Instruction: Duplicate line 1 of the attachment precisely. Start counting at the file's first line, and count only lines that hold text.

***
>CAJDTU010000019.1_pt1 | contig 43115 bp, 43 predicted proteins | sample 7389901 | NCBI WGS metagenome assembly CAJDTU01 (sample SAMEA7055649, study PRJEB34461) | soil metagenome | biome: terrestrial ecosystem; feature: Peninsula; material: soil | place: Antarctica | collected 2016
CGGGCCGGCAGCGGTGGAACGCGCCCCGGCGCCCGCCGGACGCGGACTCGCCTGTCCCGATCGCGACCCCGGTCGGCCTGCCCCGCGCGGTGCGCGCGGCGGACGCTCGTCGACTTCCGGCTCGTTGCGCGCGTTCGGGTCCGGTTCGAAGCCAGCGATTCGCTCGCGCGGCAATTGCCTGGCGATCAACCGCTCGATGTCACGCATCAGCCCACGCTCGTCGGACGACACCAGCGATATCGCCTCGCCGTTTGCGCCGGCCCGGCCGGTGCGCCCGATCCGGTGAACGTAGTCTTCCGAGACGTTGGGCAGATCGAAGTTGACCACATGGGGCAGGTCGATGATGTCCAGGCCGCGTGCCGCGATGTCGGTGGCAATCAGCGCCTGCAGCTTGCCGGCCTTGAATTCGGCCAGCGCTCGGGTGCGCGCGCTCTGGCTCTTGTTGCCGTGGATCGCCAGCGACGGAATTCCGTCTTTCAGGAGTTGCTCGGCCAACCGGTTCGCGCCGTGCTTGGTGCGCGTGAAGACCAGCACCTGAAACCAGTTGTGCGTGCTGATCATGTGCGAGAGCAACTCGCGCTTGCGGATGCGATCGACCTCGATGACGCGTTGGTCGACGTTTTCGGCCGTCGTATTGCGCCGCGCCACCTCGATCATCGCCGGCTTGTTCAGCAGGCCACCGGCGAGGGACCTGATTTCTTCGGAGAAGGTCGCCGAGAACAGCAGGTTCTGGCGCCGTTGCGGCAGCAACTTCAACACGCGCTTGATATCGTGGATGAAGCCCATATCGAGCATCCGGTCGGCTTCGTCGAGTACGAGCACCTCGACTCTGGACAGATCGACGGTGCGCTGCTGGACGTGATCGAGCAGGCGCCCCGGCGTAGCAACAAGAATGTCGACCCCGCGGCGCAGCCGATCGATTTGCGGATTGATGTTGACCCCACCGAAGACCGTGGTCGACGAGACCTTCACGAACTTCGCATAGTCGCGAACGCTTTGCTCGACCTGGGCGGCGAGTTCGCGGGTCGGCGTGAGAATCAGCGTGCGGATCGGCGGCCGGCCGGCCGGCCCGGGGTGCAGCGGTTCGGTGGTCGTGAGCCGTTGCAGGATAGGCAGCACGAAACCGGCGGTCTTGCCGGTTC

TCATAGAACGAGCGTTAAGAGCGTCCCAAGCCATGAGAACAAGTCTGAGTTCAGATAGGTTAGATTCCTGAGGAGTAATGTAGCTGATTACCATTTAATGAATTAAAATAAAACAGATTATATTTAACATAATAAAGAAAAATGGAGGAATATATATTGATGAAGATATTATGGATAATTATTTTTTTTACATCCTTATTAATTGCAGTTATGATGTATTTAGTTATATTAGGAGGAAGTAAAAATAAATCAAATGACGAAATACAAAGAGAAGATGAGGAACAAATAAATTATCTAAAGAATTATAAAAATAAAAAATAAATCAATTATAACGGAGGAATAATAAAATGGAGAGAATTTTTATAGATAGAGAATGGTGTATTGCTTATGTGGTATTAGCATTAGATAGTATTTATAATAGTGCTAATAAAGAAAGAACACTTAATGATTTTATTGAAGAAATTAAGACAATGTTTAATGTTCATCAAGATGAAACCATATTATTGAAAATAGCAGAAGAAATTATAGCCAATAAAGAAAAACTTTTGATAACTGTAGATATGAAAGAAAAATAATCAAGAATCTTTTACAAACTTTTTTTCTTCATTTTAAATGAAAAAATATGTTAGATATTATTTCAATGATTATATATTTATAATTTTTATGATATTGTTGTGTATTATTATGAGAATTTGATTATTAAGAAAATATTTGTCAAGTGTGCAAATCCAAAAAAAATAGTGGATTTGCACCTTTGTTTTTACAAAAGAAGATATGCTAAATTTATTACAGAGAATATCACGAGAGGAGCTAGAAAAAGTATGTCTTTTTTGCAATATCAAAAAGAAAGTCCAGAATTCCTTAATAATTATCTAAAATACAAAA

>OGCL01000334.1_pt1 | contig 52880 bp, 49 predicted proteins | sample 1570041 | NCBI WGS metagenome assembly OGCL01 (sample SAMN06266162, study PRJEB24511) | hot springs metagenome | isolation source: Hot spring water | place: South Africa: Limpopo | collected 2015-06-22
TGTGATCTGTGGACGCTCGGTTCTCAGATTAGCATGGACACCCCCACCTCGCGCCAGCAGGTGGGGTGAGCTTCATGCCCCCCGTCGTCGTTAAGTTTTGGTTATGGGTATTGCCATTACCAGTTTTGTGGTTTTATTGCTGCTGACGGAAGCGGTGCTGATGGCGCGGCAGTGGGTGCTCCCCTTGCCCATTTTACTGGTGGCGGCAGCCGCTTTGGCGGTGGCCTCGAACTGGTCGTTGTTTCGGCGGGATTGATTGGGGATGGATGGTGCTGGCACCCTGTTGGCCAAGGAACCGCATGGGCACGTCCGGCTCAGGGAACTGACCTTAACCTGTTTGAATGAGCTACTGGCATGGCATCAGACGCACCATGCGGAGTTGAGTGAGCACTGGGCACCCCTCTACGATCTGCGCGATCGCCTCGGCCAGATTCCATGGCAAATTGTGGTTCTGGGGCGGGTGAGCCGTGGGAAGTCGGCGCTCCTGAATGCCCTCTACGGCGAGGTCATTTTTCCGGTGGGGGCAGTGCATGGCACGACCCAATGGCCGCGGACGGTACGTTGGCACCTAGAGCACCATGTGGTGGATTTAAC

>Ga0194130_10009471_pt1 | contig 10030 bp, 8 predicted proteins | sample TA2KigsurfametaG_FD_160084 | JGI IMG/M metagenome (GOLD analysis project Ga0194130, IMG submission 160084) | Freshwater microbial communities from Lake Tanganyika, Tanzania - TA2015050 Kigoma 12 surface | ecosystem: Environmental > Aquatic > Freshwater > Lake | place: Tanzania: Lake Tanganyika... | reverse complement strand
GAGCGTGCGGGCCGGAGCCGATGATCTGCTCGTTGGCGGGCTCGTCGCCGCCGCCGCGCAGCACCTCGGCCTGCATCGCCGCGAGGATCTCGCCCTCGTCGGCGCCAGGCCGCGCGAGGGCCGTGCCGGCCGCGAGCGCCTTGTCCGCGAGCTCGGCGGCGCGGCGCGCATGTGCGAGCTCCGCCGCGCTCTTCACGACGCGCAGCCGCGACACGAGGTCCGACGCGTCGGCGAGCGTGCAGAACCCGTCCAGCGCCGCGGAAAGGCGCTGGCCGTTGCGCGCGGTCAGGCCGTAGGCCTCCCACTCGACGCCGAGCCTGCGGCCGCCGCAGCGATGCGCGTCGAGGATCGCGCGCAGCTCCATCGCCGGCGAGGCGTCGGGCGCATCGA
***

>CAJDTU010000019.1_pt1 | contig 43115 bp, 43 predicted proteins | sample 7389901 | NCBI WGS metagenome assembly CAJDTU01 (sample SAMEA7055649, study PRJEB34461) | soil metagenome | biome: terrestrial ecosystem; feature: Peninsula; material: soil | place: Antarctica | collected 2016